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OEE – All You Need to Know

What is OEE?

Let’s start off with the basics. In short, OEE is your Overall Equipment Effectiveness.

Those words alone don’t tell you much though. Your OEE is a percentage that represents how well you’re performing. A 100% OEE would mean that “you are manufacturing only good parts, as fast as possible, with no stop time” (oee.com). When you look at OEE, you are looking at the average percentage of your Availability, Performance, and Quality.

How do I calculate OEE?

Your OEE is calculated by multiplying together your Availability, Performance, and Quality. To get your percentages for each of those variables, a couple more calculations are needed:

Availability: Run time (the time your equipment is scheduled for production and running) / Planned Production Time (the total time your equipment is expected to be producing).

               The Availability percentage represents what percent of the time your process is running during planned production time.

Performance: Net Run Time (the time left after scheduled time losses, such as planned maintenance) / Run Time

               The Performance percentage represents what percent of the time you are running as fast as possible.

Quality: Good count / total count

               The Quality percentage represents what percent of items produced are of good quality (no scrap/defects).

How do I use my OEE?

How to use OEE percentage is the main topic I would like to touch upon in this post. Calculating OEE is the first step, and using that information to improve your operations is the next. Some of the most important ways to utilize your OEE is:

  • Managing your 6 major losses

In manufacturing, there is something called the 6 major losses. These 6 losses are the most common ways that you lose valuable operating time. The 6 losses are:

  1. Equipment Failure
  2. Setup and Adjustments
  3. Idling and Minor Stops
  4. Reduced Speed
  5. Process Defects
  6. Reduced Yield
  • Maximize your productivity and analyze what needs improvement

Looking at the OEE parameters’ percentages, i.e. Performance, Availability, Quality, etc., you can identify the one that needs the most attention. You can explore as many OEE details as you desire; in that way, you can identify where to invest the most in order to improve operations.

  • TPM (Total Productive Maintenance)

TPM is a method of equipment maintenance that aims for perfect production, similar to OEE. In TPM, you need to be able to minimize your downtime as well as improve your overall product quality. OEE’s goal is identical to that of TPM, thus, you can utilize your OEE knowledge to approach your TPM ambitions.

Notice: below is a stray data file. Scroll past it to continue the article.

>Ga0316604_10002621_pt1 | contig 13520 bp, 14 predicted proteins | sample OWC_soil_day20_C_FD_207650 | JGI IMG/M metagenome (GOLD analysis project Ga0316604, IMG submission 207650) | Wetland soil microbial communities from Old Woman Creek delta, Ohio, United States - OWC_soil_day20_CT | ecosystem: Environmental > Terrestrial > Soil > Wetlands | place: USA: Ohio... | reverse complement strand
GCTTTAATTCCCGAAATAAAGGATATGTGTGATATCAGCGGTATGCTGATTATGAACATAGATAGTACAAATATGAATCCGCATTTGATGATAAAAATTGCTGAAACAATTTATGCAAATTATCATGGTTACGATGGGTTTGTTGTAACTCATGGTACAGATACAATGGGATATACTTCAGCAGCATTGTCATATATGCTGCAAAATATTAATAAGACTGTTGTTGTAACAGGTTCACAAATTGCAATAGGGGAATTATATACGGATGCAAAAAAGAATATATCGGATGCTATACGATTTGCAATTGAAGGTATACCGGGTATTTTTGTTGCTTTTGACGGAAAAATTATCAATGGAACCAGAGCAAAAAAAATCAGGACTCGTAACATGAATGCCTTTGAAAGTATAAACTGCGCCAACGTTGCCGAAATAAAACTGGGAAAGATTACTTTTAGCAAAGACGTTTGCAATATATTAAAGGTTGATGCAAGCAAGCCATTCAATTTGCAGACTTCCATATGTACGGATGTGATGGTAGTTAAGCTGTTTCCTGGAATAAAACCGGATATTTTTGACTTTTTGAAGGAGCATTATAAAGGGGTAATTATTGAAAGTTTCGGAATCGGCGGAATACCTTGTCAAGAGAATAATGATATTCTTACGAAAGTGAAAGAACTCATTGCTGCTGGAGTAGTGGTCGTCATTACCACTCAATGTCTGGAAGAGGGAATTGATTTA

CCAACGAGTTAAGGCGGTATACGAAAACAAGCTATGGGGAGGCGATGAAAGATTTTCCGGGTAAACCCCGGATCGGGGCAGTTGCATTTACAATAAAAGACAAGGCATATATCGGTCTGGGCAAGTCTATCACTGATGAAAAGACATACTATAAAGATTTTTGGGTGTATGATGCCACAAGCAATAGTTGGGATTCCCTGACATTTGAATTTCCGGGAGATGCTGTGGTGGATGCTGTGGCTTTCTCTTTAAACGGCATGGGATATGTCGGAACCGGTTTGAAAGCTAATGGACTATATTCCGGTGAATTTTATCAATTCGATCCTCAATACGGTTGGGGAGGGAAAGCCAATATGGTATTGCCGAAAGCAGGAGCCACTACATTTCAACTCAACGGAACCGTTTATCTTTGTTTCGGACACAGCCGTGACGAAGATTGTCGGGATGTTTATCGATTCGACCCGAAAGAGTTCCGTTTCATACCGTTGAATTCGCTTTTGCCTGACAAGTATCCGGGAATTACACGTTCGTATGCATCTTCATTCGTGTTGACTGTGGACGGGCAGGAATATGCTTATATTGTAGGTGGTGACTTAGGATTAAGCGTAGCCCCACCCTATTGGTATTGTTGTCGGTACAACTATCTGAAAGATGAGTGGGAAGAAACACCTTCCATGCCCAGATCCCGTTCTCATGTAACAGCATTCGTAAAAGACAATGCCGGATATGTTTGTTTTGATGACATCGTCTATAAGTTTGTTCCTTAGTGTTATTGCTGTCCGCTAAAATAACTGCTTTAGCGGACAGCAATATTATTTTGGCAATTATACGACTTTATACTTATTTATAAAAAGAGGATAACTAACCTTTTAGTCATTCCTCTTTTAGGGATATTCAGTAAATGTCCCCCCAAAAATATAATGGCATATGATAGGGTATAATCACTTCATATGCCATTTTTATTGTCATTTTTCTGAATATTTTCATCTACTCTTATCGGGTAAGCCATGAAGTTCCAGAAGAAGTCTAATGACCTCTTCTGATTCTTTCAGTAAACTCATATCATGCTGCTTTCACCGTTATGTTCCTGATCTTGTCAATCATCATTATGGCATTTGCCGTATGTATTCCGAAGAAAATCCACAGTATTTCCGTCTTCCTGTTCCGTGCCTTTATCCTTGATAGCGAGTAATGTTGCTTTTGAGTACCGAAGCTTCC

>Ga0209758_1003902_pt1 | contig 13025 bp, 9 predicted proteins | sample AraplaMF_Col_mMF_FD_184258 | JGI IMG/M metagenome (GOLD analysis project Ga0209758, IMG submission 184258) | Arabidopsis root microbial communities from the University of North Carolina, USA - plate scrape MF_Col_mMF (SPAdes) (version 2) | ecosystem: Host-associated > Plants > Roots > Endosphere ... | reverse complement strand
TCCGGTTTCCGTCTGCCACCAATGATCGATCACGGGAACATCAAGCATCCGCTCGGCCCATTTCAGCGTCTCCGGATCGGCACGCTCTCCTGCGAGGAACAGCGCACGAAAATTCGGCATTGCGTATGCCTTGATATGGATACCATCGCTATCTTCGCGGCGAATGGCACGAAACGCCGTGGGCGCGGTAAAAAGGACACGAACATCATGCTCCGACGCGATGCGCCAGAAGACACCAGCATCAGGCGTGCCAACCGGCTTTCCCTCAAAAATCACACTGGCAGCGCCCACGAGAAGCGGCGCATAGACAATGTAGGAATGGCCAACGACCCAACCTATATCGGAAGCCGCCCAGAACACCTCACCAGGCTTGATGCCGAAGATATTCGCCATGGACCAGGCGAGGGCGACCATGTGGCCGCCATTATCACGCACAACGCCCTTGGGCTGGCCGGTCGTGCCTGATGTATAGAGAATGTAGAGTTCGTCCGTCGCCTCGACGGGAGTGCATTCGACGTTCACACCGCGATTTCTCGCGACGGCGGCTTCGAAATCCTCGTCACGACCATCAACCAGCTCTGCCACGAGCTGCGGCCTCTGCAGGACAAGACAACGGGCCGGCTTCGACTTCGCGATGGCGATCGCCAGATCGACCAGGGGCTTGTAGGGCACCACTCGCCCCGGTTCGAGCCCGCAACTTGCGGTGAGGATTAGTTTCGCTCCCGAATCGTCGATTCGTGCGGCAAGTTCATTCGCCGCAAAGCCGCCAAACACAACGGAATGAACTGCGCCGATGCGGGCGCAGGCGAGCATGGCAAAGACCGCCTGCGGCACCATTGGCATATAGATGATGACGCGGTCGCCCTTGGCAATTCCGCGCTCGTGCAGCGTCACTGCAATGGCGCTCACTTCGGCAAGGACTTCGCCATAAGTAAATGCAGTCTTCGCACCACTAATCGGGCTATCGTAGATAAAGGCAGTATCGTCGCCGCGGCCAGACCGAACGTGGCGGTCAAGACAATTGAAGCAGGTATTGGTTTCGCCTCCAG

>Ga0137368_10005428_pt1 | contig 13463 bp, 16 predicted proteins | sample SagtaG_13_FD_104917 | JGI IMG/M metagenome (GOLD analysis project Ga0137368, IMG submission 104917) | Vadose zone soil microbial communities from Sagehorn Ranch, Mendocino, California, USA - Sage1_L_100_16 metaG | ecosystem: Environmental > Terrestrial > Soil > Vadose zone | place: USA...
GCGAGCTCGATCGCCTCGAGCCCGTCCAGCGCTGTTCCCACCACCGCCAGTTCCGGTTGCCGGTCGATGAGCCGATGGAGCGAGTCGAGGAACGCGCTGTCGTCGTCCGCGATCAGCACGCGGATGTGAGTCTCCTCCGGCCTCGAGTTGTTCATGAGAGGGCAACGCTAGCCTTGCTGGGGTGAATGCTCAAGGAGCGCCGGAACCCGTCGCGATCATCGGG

What are OOE and TEEP?

OOE (Overall Operations Effectiveness) and TEEP (Total Effective Equipment Performance) are variations of OEE. OEE measures operations’ performance only when production is scheduled to take place. OOE includes unscheduled time in the calculation as well. For example, if a machine is down due to unscheduled maintenance, that time would not be part of the OEE calculation, but it would be a part of the OOE calculation. TEEP has the widest time frame. TEEP makes its calculations based on 24/7 availability, starting with the day you install your first machine.

To summarize:

OEE measures Overall Equipment Effectiveness. It is a measure of how well an asset is utilized during the periods when it is scheduled to run, and includes the quality of the output.

TEEP measures the Total Effective Equipment Performance. It is a closely related measure to OEE which uses calendar hours rather than only scheduled operating hours.

OOE measures Overall Operations Effectiveness. It is somewhere between OEE and TEEP. It does not use calendar hours like TEEP, but rather the hours that were available for the machine to work.

Each one of these measures serves a purpose of its own. All three should be considered indispensable for continuous improvement of efficiency.

In companies with multiple facilities, it is extremely important to standardize the way these indicators are measured in order for them to be able to be part of the decision process of where to make what products.

If you want to be able to define and see your OEE, OOE, and TEEP in the way that makes the most sense for your operations without having to track the data or do the calculations manually, consider getting a software that will do it for you, such as IMCO – CIMAG MES. It will calculate OEE, OOE, TEEP, as well as give you a break-down of all the calculations that were done and their results.

Overview of OEE:

OEE is only the time where good product is being made. OOE is for all planned production time, plus unscheduled time. TEEP includes all time, even holidays and weekends.

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